Source: Sporting News

Adam "Hangman" Page spoke with Sporting News on a number of wrestling topics. Here are some of the highlights:

Being in the Bullet Club:

"We've been seeing it for three years, four years now. I don't think I've been to a wrestling show in the past three or four years where there aren't a handful of people wearing a Bullet Club shirt. Anywhere. And Bullet Club isn't just a Ring of Honor or New Japan thing. It's something that has pervaded every corner of wrestling. I knew that going in which made it all the more cool."

His first year in Ring of Honor:

"That first year I was in Ring of Honor, maybe it wasn't even a year, I was wearing the trucker hat thing and wearing John Deere stuff because I felt like part of what made me different from a lot of guys was that I was kind of a good ol' boy and a southern type of guy. I don't know if that's something that resonates a lot with wrestling fans today. I found that out. That made me kind of bitter about wrestling because I felt like who I thought I was wasn't something those people were interested in. And that made me bitter. I kind of carried that bitterness for a long time. I think that's starting to come out now in my work."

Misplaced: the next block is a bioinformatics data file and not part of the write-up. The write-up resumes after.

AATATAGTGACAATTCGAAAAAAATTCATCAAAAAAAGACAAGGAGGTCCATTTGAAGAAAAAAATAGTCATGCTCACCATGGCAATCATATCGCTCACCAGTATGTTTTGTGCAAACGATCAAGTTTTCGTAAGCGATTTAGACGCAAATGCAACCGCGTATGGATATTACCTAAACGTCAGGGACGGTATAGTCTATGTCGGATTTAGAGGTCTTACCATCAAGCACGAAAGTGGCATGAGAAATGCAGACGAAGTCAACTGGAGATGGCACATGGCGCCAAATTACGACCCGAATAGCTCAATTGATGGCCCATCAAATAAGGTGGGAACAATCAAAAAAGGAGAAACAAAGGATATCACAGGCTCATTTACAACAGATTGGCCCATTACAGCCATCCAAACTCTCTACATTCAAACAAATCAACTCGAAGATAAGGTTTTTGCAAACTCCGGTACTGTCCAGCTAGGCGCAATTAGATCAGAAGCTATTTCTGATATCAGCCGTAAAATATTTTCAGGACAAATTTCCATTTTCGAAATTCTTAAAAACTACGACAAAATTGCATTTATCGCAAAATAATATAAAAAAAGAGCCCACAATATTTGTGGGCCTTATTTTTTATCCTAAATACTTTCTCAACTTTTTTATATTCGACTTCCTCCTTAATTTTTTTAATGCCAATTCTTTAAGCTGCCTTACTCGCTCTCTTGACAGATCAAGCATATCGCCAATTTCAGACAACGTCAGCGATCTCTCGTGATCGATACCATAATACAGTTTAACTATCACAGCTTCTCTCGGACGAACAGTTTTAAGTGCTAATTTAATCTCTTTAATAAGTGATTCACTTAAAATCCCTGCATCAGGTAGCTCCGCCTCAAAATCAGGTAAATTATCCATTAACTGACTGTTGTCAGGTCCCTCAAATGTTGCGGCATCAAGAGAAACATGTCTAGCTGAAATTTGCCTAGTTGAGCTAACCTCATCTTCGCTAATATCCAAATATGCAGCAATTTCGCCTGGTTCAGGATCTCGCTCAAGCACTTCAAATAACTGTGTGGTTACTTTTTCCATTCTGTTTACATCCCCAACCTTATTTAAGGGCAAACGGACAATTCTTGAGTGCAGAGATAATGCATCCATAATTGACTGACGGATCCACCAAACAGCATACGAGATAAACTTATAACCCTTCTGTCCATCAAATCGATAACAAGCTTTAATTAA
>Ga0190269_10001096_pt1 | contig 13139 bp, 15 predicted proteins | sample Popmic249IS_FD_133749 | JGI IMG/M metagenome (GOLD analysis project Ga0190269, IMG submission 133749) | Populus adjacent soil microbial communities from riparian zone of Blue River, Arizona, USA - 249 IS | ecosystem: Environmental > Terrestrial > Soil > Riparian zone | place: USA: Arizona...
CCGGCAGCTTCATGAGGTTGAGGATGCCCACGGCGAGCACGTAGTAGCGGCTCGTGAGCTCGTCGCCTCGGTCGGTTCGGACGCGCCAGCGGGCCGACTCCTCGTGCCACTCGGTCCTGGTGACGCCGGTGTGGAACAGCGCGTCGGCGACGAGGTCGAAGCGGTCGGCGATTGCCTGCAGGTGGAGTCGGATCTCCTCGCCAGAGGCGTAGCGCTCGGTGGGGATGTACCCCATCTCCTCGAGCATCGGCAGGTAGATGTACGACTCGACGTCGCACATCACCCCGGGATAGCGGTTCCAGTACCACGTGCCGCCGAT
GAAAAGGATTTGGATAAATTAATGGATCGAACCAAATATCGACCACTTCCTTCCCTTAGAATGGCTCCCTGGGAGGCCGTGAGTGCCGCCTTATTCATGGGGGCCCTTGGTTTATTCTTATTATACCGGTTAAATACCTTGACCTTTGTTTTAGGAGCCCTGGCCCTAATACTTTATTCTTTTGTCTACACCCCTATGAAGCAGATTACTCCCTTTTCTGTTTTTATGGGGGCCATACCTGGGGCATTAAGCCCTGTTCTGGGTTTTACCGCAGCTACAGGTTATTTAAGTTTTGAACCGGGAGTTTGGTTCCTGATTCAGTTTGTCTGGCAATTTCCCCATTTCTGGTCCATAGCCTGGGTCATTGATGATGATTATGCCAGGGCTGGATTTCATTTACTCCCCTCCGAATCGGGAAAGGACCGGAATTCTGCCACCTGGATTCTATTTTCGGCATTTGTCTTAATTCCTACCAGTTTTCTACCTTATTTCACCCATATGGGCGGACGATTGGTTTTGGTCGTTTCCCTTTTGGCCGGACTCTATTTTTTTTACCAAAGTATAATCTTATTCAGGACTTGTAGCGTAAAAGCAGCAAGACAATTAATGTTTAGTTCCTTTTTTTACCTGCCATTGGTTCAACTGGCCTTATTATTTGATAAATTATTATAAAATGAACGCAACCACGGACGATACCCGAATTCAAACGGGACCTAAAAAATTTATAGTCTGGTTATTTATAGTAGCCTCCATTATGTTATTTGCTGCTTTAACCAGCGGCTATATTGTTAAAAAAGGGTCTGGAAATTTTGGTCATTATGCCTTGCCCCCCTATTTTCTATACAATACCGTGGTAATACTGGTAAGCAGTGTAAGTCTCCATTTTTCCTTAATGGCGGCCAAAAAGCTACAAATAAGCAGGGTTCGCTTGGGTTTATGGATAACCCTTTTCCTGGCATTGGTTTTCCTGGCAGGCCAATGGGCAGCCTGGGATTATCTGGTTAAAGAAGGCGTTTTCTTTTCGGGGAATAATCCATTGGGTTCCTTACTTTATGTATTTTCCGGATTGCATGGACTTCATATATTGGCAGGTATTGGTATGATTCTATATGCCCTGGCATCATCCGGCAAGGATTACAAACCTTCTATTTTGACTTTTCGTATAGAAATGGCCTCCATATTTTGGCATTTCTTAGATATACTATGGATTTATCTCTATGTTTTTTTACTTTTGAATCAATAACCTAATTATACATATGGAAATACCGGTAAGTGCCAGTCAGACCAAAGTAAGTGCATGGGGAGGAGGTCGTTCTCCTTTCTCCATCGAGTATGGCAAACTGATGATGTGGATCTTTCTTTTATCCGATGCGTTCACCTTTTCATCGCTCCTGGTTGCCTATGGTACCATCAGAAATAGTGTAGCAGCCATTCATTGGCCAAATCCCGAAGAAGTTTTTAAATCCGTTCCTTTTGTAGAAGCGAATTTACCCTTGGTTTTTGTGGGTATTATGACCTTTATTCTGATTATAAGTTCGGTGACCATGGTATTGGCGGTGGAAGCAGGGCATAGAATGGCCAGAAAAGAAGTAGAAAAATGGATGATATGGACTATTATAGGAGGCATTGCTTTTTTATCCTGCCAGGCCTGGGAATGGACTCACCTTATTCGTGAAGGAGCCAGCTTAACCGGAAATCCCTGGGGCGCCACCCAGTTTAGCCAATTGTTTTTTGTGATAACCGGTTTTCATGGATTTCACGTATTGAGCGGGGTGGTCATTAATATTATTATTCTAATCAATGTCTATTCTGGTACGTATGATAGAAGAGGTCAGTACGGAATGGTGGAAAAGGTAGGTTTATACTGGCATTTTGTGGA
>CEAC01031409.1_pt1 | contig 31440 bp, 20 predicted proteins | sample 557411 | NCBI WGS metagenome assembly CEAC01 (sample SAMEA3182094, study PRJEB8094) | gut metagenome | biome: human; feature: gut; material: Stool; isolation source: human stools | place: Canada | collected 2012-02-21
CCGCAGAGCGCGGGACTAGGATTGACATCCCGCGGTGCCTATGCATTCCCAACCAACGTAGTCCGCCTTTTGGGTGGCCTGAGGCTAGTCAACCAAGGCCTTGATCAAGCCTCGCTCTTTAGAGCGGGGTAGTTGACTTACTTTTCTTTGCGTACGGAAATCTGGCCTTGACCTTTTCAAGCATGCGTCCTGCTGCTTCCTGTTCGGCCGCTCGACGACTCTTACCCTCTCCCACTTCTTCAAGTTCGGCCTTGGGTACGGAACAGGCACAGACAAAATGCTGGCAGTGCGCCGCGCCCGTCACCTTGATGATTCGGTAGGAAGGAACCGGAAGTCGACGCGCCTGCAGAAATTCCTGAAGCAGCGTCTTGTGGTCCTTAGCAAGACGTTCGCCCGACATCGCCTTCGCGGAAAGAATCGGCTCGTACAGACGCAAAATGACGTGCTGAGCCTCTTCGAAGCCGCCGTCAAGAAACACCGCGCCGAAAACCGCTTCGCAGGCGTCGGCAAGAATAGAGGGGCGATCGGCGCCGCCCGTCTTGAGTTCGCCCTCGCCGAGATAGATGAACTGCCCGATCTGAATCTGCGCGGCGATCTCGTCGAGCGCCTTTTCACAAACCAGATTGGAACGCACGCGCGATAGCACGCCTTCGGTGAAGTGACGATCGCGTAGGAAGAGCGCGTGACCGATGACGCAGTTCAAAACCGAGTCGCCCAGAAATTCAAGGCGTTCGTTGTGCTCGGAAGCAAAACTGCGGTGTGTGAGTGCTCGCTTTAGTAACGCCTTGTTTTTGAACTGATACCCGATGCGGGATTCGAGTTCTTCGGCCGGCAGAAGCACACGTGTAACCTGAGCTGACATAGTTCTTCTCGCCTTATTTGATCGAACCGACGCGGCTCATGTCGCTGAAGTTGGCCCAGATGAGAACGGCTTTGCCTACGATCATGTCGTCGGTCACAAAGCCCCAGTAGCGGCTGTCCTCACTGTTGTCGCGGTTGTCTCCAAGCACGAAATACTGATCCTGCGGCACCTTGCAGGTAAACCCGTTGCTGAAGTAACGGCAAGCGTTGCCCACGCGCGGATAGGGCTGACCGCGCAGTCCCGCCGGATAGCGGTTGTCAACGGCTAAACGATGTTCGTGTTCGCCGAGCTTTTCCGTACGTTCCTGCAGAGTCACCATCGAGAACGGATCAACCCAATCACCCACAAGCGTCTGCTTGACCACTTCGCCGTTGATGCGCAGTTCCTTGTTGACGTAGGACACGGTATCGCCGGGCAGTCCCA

His awareness of using a noose as a weapon:

"I expected this could go horribly wrong. I knew it was a chance I was going to take. It's been OK. Every now and then, I get a tweet or something from somebody. I understand that for people who have dealt with suicide, friends or family or people who make a connection to the racial history of our country. I understand those things. Part of what I've tried to do since I became 'Hangman' is try to give back to the world because I know I can make people feel a little more uncomfortable than maybe most wrestlers do. I had my first pair of Bullet Club gear a couple of months ago and I sold that on eBay and donating the money to the American Foundation for Suicide Prevention. I try to be very conscious of how I use who I am. In the few times that I've wrestled African-Americans, I make sure that's not something I ever let enter people's mind. For the rest of my career, I want to keep away from that as much as I can."

Adam Page also discussed his previous job as a teacher and working with guys like Kenny Omega and The Young Bucks. You can read the full interview by clicking here.

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